Simon Stanley Ward & The Shadows of Doubt,”Rocket in the Desert” (Self Released)- A feast of literate and expertly executed English Americana from one of the country’s most richly rewarding songwriters, adding to the excellent body of work that he’s assembled during the past decade or so. Simon’s fine band The Shadows of Doubt also deserve a mention in dispatches for their eloquent contribution to one of the most impressive albums that you’ll be likely to hear in this or any other year, with stand-out tracks such as “When September Comes,” “Terpsichorean Footwear” and “Rocket in the Desert” itself supplying an ideal introduction to the supremely gifted Mr. Ward’s engaging brand of music making. The album also marked the final appearance on record of talented bass player Geoff Easeman, whose contributions were captured for posterity in an NHS hospice shortly before his untimely death last year.

High Tide,”The Complete Liberty Recordings” (Esoteric/Cherry Red)- This beautifully packaged anthology from Cherry Red brings together the two highly sought after albums that the English rock band recorded for the Liberty label,”Sea Shanties” and “High Tide,”along with a bonus CD of demos and out takes from their creative heyday more than half a century ago. They may never have enjoyed too much in the way of commercial success during their relatively short lived existence but High Tide’s innovative fusion of prog rock and heavy metal influences has withstood the passage of time surprisingly well, and the inclusion of a highly informative illustrated booklet and reproduction poster lends added appeal to this fine 3 CD set.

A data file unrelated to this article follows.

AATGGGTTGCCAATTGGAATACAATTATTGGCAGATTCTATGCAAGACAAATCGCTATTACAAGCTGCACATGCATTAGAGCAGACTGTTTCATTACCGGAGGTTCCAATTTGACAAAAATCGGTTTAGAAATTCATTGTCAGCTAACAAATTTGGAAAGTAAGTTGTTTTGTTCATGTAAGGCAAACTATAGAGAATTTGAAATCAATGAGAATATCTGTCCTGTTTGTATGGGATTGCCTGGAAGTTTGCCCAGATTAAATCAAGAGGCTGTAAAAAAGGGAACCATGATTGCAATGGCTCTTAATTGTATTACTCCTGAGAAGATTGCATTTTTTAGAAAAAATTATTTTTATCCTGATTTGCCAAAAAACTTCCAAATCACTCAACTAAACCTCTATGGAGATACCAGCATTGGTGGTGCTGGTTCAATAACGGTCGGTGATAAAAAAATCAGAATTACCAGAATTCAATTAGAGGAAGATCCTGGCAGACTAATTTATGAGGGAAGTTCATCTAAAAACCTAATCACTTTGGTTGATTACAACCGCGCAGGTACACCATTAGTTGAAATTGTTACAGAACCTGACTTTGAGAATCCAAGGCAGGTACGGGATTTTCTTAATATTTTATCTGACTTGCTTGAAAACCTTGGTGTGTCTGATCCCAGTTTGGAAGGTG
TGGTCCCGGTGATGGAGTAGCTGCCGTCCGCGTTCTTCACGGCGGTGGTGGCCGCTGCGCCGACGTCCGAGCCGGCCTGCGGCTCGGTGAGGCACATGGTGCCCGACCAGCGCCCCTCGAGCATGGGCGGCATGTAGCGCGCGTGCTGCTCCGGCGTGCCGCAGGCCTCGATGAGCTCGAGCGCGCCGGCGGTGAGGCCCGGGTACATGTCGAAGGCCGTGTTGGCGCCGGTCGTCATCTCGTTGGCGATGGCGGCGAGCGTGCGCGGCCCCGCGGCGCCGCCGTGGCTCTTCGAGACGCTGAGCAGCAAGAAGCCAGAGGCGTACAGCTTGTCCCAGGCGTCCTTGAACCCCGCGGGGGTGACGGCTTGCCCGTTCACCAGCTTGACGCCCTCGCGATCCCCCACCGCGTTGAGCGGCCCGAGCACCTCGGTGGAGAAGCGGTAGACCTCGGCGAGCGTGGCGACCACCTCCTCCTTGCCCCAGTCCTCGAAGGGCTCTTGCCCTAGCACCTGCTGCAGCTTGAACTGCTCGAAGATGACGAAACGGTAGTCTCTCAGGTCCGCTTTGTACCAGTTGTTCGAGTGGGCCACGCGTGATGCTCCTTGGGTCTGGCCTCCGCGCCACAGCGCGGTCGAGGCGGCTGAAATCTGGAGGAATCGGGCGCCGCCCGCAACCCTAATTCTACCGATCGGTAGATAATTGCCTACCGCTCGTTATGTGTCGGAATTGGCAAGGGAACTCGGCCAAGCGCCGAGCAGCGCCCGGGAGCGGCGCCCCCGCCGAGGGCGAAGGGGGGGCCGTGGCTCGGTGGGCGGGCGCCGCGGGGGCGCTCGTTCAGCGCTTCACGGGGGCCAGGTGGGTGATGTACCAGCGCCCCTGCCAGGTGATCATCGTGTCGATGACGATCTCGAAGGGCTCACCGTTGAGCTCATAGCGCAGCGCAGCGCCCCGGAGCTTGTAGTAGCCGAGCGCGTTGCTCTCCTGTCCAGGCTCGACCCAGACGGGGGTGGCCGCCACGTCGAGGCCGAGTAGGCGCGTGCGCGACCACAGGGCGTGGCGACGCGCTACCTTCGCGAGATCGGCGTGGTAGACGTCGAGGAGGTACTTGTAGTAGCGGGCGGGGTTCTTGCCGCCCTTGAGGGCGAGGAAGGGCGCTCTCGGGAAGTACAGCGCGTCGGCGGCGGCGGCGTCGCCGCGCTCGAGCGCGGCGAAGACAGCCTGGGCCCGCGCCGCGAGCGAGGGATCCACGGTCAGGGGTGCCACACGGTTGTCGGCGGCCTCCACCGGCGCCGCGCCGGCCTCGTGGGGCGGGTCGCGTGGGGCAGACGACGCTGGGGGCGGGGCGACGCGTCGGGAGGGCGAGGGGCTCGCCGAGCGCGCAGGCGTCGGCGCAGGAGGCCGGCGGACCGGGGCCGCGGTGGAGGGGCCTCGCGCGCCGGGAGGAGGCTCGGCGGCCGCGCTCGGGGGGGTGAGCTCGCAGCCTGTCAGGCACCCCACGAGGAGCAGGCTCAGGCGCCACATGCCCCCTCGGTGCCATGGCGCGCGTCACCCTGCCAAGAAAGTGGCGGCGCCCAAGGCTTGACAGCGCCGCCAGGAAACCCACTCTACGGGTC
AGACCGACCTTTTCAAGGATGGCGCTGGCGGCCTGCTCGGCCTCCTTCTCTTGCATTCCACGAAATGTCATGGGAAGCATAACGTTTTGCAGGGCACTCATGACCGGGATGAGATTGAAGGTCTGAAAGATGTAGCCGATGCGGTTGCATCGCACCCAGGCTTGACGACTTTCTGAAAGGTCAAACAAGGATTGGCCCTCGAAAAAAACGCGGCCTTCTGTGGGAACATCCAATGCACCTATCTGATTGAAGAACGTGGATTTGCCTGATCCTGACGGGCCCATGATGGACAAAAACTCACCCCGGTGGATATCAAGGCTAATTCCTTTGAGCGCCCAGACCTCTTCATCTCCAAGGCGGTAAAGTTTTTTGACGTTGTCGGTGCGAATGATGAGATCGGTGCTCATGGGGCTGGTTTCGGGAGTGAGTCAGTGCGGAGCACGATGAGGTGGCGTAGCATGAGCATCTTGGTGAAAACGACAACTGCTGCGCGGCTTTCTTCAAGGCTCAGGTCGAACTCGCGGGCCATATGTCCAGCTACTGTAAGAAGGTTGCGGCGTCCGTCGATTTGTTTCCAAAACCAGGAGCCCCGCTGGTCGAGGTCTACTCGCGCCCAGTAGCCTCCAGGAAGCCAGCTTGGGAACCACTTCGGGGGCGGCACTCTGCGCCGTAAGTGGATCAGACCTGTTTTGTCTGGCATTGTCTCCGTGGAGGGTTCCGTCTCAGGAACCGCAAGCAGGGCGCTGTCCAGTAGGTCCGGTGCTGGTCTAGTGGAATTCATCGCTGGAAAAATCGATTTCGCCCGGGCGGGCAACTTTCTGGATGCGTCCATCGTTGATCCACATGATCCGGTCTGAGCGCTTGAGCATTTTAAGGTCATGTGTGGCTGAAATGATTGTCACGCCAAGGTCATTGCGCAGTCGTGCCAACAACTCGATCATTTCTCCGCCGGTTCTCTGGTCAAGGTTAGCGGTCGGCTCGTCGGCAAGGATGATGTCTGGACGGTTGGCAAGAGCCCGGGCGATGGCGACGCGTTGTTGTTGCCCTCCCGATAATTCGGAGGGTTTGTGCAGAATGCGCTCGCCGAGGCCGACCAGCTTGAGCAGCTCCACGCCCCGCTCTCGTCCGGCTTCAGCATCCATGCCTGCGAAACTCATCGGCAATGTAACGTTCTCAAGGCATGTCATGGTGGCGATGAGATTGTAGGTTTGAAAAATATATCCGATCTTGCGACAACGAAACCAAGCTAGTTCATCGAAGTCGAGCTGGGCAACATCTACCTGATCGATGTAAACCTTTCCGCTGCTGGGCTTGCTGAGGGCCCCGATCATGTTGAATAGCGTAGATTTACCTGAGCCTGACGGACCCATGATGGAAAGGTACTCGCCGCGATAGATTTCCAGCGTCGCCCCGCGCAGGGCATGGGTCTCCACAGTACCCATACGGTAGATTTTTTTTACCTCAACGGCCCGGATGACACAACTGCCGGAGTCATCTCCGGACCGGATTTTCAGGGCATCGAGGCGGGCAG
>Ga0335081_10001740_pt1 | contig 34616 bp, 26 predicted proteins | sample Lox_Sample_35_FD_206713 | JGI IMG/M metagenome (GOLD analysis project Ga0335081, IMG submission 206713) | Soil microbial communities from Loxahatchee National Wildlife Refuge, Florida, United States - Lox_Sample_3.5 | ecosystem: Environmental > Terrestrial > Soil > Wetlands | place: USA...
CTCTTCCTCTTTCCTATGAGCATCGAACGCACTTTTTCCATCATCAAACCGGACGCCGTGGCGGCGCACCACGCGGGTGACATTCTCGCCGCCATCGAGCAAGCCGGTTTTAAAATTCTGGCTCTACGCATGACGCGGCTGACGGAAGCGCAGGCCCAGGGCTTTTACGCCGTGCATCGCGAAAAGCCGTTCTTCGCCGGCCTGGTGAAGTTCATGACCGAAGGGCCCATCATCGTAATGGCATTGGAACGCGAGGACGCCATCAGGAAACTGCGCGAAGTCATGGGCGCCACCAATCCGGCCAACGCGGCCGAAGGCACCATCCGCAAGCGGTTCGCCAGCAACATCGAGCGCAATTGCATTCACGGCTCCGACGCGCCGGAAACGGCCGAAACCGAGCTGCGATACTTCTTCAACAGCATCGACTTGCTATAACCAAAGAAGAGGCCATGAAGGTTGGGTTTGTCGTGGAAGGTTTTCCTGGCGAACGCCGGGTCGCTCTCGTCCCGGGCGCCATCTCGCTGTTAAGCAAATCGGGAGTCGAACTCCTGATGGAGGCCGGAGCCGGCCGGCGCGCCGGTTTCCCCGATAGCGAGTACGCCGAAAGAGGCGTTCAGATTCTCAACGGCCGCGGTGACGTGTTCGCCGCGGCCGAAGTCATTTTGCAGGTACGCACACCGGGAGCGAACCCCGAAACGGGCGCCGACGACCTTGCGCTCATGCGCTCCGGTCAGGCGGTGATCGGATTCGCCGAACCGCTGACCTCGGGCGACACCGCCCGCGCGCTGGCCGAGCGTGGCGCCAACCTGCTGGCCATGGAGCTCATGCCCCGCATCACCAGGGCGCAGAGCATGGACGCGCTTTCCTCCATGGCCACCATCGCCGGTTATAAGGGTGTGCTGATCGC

The Long Ryders, “Native Sons” (Cherry Red)- “Native Sons” was the debut album from critically acclaimed American alt country outfit The Long Ryders, first released in the U.K. in October 1984 before going on to top the country’s indie charts soon afterwards. The original long player is now available as an expanded 3 CD set, drawing on a generous helping of top notch B sides and demos and a recording of the band’s gig at London’s Dingwalls venue in March of the following year. Sid Griffin’s eclectic outfit have rarely been captured in finer fettle, and their heady fusion of country, psychedelia and classic fifties rock’n’roll underpins gems such as “Too Close To The Light,” “I Had A Dream” and the Byrds influenced “Ivory Tower."